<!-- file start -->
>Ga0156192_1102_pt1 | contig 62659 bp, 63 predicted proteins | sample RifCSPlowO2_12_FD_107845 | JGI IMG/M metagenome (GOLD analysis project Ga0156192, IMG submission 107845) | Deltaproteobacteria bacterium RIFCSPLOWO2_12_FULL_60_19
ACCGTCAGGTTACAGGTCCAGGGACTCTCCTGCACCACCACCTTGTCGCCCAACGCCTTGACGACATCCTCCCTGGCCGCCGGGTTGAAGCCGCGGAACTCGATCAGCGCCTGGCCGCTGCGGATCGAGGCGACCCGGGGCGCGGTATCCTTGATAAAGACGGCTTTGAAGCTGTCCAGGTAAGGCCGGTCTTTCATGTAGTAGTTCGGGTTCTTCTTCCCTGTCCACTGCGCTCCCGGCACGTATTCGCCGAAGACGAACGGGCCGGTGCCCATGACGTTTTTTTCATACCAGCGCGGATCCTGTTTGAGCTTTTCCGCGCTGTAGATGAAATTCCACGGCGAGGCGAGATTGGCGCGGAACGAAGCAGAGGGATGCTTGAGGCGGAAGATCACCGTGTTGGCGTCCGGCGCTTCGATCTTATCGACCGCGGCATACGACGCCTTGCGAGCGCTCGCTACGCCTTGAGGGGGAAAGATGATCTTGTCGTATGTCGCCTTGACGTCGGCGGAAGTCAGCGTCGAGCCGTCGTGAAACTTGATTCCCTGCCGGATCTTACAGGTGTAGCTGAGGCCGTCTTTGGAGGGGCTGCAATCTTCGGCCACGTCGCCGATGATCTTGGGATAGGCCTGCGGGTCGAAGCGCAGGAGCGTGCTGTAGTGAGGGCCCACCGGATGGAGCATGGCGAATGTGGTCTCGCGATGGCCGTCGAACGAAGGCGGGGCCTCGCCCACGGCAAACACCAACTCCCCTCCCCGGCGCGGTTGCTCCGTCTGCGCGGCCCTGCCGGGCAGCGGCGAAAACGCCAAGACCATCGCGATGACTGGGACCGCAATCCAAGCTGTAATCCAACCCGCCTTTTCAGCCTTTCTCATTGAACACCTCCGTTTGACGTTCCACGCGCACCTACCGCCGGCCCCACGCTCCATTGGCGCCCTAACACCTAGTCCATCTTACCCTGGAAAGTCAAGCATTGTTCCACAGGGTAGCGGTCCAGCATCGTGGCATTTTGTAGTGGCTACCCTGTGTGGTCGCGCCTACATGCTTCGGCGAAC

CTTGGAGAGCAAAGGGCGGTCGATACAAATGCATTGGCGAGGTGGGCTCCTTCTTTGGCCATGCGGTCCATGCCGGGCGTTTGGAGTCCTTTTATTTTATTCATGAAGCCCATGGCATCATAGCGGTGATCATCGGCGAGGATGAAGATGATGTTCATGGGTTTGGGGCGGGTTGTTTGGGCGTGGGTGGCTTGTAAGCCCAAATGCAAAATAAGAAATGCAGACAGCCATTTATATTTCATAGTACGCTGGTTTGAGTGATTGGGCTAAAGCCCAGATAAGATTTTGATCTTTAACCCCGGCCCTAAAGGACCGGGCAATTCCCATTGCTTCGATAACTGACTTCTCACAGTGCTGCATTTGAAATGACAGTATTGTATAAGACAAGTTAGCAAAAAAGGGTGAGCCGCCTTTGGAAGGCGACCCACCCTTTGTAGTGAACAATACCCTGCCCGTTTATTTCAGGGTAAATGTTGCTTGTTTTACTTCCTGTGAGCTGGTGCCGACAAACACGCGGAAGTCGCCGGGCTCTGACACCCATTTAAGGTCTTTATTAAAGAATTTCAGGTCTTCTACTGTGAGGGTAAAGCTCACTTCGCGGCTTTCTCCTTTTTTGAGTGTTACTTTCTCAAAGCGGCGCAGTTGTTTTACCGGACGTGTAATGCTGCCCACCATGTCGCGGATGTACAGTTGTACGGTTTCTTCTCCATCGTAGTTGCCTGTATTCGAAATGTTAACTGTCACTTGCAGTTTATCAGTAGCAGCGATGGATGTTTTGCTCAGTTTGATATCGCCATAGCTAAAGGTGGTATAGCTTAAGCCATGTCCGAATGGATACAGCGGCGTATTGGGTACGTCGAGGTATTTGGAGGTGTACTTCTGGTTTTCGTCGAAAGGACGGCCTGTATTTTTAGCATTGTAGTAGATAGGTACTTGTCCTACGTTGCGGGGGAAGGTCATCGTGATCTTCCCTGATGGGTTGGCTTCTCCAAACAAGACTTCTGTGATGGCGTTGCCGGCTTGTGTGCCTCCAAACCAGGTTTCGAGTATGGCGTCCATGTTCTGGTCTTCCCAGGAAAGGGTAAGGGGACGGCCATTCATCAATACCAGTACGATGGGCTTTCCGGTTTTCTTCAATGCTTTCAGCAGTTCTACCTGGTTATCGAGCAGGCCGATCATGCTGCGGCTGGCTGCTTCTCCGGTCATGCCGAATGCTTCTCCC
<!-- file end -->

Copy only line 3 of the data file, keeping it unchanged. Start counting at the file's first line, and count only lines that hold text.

CTTGGAGAGCAAAGGGCGGTCGATACAAATGCATTGGCGAGGTGGGCTCCTTCTTTGGCCATGCGGTCCATGCCGGGCGTTTGGAGTCCTTTTATTTTATTCATGAAGCCCATGGCATCATAGCGGTGATCATCGGCGAGGATGAAGATGATGTTCATGGGTTTGGGGCGGGTTGTTTGGGCGTGGGTGGCTTGTAAGCCCAAATGCAAAATAAGAAATGCAGACAGCCATTTATATTTCATAGTACGCTGGTTTGAGTGATTGGGCTAAAGCCCAGATAAGATTTTGATCTTTAACCCCGGCCCTAAAGGACCGGGCAATTCCCATTGCTTCGATAACTGACTTCTCACAGTGCTGCATTTGAAATGACAGTATTGTATAAGACAAGTTAGCAAAAAAGGGTGAGCCGCCTTTGGAAGGCGACCCACCCTTTGTAGTGAACAATACCCTGCCCGTTTATTTCAGGGTAAATGTTGCTTGTTTTACTTCCTGTGAGCTGGTGCCGACAAACACGCGGAAGTCGCCGGGCTCTGACACCCATTTAAGGTCTTTATTAAAGAATTTCAGGTCTTCTACTGTGAGGGTAAAGCTCACTTCGCGGCTTTCTCCTTTTTTGAGTGTTACTTTCTCAAAGCGGCGCAGTTGTTTTACCGGACGTGTAATGCTGCCCACCATGTCGCGGATGTACAGTTGTACGGTTTCTTCTCCATCGTAGTTGCCTGTATTCGAAATGTTAACTGTCACTTGCAGTTTATCAGTAGCAGCGATGGATGTTTTGCTCAGTTTGATATCGCCATAGCTAAAGGTGGTATAGCTTAAGCCATGTCCGAATGGATACAGCGGCGTATTGGGTACGTCGAGGTATTTGGAGGTGTACTTCTGGTTTTCGTCGAAAGGACGGCCTGTATTTTTAGCATTGTAGTAGATAGGTACTTGTCCTACGTTGCGGGGGAAGGTCATCGTGATCTTCCCTGATGGGTTGGCTTCTCCAAACAAGACTTCTGTGATGGCGTTGCCGGCTTGTGTGCCTCCAAACCAGGTTTCGAGTATGGCGTCCATGTTCTGGTCTTCCCAGGAAAGGGTAAGGGGACGGCCATTCATCAATACCAGTACGATGGGCTTTCCGGTTTTCTTCAATGCTTTCAGCAGTTCTACCTGGTTATCGAGCAGGCCGATCATGCTGCGGCTGGCTGCTTCTCCGGTCATGCCGAATGCTTCTCCC